BDCWire Staff

Jamie Loftus Staff

Jamie Loftus was born in Boston and has been working in the general area ever since, often wearing her mom's maternity jacket from 1992. She's thrilled to be joining BDCwire as a staff writer and also performs all around the country as a standup and sketch performer.

Stories by Jamie Loftus

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Abortion is illegal in Chile. Women are fighting back with YouTube “Termination Tips.”

Abortion has been illegal in Chile since 1989. In a new series of satirical YouTube videos, some Chilean women are taking a bold stance on their country’s laws.

Called “Termination Tips,” the videos are pretty dark. They recommend different ways for women to get an “accidental abortion,” the only form that is currently legal in the country. More

President Obama Tapes An Interview For The Colbert Report with Stephen Colbert
Stephen Colbert gave $800,000 to teachers. Here’s what they’re doing with it.

On Thursday, comedian Stephen Colbert donated over $800,000 to the teachers of South Carolina, funding every teacher-driver DonorsChoose project in the state in full.

By selling the set from his iconic Comedy Central juggernaut The Colbert Report, and with the help of Morgridge Family Foundation and education technology company ScanSource, he funded almost 1,000 projects at 375 schools in honor of Teacher Appreciation Week. More

Breathtaking Photos Show Frida Kahlo’s Wardrobe at the Time of Her Death

Many of esteemed artist Frida Kahlo’s belongings were shut away from the world following her death 1954. Her husband, Diego Rivera, locked them in a bathroom in their Mexico City home, and demanded that the items not be removed until fifteen years after his death.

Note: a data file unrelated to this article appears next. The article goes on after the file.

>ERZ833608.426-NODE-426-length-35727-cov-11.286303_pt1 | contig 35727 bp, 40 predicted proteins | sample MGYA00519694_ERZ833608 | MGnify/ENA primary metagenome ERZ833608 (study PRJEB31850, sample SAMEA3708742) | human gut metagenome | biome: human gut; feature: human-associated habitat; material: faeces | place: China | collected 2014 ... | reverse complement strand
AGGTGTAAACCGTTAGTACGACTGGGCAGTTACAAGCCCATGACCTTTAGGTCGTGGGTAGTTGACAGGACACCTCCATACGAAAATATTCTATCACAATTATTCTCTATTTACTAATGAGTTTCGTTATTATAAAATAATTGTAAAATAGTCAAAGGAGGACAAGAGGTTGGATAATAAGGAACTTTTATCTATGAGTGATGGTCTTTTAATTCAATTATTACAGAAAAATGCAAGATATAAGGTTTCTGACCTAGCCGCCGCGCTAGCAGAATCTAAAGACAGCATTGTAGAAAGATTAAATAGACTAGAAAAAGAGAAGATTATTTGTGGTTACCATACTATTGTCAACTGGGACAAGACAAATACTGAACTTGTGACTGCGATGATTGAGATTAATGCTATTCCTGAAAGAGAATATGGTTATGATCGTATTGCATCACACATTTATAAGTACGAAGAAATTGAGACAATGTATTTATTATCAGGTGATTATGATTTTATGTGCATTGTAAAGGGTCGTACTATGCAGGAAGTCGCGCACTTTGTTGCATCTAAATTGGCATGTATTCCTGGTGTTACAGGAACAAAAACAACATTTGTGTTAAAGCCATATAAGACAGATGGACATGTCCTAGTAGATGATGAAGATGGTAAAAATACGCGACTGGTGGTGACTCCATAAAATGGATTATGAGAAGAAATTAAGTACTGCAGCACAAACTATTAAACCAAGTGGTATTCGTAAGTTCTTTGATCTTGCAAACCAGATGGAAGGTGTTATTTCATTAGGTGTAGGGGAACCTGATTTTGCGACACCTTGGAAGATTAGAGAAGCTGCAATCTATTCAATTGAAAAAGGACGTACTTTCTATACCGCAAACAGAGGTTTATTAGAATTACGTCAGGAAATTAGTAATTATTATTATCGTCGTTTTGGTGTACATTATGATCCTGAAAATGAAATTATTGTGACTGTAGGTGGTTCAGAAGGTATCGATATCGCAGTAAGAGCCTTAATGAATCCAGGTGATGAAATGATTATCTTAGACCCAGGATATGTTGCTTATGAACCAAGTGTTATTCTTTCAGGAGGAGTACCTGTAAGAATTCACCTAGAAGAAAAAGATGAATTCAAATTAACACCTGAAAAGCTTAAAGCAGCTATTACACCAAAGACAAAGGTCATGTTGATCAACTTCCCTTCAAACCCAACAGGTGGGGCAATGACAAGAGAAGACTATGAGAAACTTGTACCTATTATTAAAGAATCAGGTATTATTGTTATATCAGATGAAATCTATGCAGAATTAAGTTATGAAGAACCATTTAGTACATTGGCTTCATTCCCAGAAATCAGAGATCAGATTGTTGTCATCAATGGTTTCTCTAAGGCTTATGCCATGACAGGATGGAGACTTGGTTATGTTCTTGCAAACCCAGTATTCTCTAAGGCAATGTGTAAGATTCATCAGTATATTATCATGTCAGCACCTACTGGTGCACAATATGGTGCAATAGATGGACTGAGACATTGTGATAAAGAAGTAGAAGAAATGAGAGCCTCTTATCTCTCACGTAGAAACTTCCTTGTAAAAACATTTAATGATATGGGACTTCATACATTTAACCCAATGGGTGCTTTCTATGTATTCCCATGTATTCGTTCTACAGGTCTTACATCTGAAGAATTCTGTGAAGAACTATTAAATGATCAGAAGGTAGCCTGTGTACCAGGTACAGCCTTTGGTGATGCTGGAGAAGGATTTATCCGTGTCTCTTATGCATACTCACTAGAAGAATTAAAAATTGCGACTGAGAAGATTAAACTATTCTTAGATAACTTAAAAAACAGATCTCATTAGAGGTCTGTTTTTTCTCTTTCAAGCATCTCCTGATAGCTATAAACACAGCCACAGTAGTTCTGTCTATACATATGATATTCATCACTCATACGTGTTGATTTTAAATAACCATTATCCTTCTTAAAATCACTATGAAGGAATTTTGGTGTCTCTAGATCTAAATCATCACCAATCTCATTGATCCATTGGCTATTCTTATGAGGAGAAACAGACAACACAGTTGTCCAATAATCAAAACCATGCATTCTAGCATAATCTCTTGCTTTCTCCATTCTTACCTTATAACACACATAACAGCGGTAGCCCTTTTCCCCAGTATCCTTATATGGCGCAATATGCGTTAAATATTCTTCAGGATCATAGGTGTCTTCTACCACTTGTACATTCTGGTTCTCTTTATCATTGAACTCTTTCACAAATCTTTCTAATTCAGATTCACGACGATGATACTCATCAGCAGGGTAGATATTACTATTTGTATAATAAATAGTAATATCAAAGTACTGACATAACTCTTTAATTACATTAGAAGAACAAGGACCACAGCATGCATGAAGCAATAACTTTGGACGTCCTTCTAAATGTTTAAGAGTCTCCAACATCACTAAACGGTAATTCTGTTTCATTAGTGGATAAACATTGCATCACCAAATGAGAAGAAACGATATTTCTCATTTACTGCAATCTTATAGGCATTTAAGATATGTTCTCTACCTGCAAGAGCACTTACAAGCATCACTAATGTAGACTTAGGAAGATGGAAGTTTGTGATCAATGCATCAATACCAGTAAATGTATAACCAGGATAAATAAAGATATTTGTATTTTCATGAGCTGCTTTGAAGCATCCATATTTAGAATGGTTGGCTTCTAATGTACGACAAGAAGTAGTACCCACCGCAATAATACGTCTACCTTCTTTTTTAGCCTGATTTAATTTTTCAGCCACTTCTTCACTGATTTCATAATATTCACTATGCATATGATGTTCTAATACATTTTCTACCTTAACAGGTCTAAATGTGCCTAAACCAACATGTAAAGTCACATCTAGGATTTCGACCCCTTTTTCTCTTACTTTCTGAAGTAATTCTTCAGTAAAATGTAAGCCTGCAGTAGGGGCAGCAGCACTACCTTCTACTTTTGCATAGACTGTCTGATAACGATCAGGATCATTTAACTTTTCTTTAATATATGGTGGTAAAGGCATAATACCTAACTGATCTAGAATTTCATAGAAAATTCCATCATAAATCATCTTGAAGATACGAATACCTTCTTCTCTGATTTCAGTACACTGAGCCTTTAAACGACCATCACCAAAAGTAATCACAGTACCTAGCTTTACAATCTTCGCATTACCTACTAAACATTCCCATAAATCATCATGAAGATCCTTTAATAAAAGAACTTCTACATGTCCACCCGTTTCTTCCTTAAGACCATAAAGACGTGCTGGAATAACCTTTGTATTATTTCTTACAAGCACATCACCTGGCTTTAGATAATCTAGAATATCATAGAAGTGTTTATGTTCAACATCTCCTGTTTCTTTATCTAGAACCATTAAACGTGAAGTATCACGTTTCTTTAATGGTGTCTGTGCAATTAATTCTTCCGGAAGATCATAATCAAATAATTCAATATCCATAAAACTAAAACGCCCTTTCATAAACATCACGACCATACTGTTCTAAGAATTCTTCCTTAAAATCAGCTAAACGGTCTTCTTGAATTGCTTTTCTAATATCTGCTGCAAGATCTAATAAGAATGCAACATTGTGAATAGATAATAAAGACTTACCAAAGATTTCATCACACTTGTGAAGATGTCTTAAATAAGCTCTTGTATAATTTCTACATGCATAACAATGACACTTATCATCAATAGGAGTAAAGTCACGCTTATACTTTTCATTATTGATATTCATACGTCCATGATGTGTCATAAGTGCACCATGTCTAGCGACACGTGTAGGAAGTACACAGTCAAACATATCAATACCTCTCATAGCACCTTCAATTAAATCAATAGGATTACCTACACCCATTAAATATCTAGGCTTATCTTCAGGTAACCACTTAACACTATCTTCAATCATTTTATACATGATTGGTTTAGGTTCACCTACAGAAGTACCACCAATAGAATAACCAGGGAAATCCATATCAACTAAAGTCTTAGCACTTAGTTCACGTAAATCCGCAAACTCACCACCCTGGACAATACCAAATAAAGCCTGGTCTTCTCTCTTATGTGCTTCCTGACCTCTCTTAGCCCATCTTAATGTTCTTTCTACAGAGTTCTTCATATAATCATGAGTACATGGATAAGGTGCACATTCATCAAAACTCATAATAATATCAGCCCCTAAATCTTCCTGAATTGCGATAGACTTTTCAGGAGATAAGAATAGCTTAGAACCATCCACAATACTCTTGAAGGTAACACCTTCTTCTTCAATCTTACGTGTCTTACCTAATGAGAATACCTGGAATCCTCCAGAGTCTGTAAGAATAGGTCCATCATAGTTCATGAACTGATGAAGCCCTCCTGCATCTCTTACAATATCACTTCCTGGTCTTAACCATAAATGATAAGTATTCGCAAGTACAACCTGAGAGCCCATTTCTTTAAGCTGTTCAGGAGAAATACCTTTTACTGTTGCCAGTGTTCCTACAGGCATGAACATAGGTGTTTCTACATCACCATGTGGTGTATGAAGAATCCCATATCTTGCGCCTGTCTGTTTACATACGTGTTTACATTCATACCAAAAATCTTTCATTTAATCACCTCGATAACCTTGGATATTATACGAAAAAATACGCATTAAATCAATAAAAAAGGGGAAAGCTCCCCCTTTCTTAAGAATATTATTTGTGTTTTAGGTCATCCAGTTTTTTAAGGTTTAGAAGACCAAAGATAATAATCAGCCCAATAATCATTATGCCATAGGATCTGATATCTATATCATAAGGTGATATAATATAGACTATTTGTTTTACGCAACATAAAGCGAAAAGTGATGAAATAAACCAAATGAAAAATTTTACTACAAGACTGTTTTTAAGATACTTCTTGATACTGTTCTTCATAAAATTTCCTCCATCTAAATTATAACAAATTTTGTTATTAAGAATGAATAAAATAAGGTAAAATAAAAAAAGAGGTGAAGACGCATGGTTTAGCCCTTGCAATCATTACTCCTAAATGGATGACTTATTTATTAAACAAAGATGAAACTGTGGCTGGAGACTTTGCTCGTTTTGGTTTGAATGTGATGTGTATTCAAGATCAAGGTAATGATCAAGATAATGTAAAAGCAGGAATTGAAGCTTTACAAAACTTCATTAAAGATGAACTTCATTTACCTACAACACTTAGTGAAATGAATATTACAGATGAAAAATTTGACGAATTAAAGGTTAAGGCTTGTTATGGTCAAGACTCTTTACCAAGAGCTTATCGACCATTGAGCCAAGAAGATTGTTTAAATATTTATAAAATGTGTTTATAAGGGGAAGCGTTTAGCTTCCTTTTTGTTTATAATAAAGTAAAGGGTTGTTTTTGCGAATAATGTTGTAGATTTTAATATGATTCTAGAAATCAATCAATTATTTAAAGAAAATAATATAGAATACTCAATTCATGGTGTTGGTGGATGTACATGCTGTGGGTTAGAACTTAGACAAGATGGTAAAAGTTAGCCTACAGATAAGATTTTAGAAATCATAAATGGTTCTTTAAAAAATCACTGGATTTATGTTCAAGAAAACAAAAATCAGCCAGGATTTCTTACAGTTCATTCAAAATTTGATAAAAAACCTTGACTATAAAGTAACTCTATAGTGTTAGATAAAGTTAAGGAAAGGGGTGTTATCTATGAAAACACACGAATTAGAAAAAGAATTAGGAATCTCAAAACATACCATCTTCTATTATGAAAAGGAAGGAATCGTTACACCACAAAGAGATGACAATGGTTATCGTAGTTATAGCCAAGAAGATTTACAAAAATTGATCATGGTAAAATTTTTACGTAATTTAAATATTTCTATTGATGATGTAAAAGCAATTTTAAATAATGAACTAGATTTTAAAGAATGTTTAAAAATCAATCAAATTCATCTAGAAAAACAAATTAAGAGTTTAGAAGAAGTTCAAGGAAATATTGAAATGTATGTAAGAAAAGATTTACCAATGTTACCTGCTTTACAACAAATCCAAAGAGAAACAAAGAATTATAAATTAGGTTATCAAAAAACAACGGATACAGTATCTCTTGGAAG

It wasn’t until 2004 that the items were finally chronicled by photographer Ishiuchi Miyako. Starting May 14, the photos will be shown to the public at London’s Michael Hoppen gallery.

I Saw ‘Shrek: The Musical’ for Five Straight Days, This Is My Story


“One movie cannot contain him.”
– Roger Ebert, 2001 review of Shrek

As I type this, there are men in America who dress up and perform as Shrek every night for a living.

Soliders fight overseas for these Shreks. These Shreks are taxed by their government accordingly for their Shrek-related activities. These Shreks are our fathers, our brothers, our tour guides at local museums when productions of Shrek aren’t happening. They are us, if we were Shrek.

As I type this, there is also an editor who would allow an adult writer to see Shrek: The Musical five times in a row at Wheelock Family Theatre in a mentally taxing endurance activity we’ll call #shrekweek — an action that makes it hard for me to look in the mirror. That is, until I put on my Shrek ears, which are hilarious.

So how has Shrek, a film intended as a sucker-punch to Disney fairytale juggernauts and loaded with early-aughts topical references, somehow followed us all the way into 2015?

Let’s go on a disturbing journey together. More